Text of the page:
Accounts Payable Process

Accounts payable includes almost all non-payroll payments in a business. It is an integral part of a company’s financial statements. Failing to properly track billing is costly, compromises vendor relationships, leads to production and supply problems, and creates cascading problems.
The accounts payable process has five steps:

  1. Capturing invoice data.
  2. Coding invoices with the correct account and cost center.
  3. Approving invoices.
  4. Matching invoices to purchase orders.
  5. Posting for payments.

Accounts payable is one part of the procure-to-pay process, the cycle from procurement and invoice processing to vendor payments. Automation has streamlined the steps, ensuring a high level of accuracy. Three significant documents: the purchase order,  receiving report, also called the goods receipt, and vendor invoice are part of the basic accounts payable cycle.
To initiate a purchase, the purchasing department sends a vendor a PO for the requested merchandise, quantity and price, triggering an order. When you receive the goods, a receiving report documents the shipment, including any damages or quantity discrepancies.
The vendor sends an invoice, requesting payment. The accounts payable department receives the invoice and manages that process:

  • A three-way match is performed for consistency against the PO, the goods receipt and invoice.
  • The accounts payable department verifies receipt of the goods or service to approve the invoice for payment.
  • If there is a discrepancy, such as an incorrect quantity or price, the accounts payable staff sends the invoice to the buyer, who works to find the source of the problem.
  • Checks and payments are issued once the invoice is vouched and any variance is addressed and corrected.
  • Once the payment is sent, the invoice is marked as paid in the finance system.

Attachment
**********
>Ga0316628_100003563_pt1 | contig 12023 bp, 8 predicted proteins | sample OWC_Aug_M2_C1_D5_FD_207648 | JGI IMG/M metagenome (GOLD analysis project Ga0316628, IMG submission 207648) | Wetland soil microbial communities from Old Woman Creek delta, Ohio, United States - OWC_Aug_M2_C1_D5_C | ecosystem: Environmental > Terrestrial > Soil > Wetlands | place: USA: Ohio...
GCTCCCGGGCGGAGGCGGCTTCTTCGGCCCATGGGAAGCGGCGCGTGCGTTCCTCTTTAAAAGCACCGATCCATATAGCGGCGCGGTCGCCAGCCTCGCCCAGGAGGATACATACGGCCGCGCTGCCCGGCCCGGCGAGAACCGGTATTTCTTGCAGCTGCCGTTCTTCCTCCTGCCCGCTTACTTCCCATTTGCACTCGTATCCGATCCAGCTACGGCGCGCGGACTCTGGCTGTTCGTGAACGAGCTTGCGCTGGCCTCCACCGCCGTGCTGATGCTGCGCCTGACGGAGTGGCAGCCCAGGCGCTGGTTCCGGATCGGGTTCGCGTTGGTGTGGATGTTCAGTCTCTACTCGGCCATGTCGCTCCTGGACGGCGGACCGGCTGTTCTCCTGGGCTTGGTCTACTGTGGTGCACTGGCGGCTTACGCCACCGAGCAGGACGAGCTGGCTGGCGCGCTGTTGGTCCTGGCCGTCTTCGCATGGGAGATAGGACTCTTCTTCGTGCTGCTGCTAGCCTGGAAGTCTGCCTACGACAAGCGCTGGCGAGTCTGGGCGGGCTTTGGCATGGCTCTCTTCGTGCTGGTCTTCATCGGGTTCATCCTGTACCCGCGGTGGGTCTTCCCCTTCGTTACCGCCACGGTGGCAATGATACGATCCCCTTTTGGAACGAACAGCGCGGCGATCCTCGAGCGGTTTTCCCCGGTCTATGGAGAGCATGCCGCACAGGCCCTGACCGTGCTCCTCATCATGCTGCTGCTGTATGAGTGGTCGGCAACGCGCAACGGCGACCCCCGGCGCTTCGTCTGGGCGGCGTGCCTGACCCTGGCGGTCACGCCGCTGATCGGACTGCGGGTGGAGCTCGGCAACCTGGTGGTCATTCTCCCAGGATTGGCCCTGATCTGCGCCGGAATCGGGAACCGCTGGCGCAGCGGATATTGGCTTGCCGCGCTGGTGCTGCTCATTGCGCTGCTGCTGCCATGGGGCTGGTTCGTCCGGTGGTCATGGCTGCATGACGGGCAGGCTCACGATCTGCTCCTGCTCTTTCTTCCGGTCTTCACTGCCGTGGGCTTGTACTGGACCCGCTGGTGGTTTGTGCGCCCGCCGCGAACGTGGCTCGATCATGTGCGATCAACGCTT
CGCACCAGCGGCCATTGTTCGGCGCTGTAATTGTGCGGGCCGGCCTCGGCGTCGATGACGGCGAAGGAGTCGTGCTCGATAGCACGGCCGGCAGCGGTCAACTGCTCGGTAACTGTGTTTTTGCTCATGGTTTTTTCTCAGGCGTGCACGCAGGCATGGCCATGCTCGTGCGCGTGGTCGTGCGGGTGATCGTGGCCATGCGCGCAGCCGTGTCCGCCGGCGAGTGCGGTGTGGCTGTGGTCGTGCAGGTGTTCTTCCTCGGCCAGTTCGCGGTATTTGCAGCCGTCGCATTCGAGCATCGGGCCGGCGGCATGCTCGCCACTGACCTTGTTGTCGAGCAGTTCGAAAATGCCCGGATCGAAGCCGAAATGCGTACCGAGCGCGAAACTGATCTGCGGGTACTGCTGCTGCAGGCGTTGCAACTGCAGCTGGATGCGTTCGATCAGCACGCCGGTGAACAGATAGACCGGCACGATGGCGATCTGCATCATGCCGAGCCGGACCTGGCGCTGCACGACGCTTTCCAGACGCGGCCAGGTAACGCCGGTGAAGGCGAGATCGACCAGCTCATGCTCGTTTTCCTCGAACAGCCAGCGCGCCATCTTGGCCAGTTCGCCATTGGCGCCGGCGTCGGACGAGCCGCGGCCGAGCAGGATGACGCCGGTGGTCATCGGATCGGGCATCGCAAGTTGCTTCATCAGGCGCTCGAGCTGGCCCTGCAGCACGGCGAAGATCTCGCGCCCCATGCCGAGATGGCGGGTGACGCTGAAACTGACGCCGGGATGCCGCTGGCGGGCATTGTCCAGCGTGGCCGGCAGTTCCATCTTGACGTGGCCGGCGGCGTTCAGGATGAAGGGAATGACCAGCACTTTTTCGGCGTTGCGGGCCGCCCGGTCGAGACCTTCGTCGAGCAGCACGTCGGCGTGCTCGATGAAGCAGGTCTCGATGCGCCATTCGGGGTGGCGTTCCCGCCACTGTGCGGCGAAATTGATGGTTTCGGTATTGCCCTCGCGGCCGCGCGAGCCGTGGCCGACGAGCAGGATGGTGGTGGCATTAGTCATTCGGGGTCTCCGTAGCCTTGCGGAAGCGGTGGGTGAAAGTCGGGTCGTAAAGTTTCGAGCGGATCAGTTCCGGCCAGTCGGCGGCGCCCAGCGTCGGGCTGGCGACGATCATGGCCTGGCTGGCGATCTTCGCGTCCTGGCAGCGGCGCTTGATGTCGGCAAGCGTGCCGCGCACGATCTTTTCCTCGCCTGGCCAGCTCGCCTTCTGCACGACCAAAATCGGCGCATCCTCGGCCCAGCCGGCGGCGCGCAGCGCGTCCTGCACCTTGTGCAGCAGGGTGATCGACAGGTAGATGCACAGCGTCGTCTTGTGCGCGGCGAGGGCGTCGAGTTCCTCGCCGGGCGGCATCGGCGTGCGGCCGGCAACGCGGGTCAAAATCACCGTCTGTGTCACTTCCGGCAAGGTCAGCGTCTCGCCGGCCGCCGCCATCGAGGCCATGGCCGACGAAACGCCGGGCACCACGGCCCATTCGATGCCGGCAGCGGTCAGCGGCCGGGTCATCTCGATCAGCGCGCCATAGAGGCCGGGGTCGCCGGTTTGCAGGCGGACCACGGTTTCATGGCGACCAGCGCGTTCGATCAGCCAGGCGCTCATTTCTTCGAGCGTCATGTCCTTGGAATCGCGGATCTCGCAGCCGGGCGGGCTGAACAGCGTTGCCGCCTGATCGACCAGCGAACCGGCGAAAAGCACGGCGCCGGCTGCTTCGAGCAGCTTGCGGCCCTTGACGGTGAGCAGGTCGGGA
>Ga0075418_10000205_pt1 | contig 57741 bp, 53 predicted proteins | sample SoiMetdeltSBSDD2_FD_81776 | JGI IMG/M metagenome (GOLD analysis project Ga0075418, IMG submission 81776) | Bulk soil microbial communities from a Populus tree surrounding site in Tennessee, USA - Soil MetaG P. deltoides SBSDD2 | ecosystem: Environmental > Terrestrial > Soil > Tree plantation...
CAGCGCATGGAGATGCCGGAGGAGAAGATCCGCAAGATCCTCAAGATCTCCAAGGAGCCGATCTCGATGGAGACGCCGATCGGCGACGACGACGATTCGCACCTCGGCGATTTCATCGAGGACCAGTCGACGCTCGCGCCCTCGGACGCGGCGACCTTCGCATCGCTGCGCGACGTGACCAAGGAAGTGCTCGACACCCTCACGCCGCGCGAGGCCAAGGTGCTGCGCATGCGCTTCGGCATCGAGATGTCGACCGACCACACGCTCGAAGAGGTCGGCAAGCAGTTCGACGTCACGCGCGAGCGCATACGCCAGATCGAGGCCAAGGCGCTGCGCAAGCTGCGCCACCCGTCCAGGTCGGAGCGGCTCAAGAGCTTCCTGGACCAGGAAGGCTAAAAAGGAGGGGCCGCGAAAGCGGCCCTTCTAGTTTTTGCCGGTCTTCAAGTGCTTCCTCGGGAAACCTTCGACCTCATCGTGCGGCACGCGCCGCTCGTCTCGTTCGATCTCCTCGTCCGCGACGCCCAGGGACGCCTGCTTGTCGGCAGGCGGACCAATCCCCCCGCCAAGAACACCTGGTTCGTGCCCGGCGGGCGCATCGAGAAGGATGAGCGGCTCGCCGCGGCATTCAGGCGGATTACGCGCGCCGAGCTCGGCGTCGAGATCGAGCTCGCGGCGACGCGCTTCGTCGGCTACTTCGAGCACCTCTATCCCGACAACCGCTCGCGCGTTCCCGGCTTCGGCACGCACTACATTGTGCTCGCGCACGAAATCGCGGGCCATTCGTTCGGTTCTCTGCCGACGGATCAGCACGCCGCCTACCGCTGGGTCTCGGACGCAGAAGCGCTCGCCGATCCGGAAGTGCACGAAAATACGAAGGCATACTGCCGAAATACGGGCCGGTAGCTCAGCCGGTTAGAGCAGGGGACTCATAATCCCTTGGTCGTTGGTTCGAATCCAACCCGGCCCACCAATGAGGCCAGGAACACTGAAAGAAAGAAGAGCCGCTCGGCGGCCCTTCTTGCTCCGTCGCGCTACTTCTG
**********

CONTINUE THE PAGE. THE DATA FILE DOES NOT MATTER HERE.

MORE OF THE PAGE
Accounts payable managers are under pressure to streamline their processes and ensure the department does its share in managing the company’s cash flow. Too much paperwork takes time from employees that could be spent on higher-value tasks. Some companies may still use manual keying-in of data from multiple sources and formats that can mean data entry errors and misplaced documents.
In cases of large payments, there can be several stages and levels of approval from stakeholders outside the department, which may increase cycle time. Using end-to-end automation gives a company the ability to capture, integrate, measure, process, store and access critical information and take advantage of early-payment discounts.
Generating monthly reports of reconciliation, voucher activity and payment history helps a company understand cash flow to prepare for audits and information requests. Meet short- and long-term goals with clean ledgers. With the right insights, you can save money and generate value. By increasing agility, accounts payable can be a substantial asset.
For questions about setting up an accounts payable system that not only works for your company but will also be able to scale as you grow, contact our Client Advisory Services (CAS).

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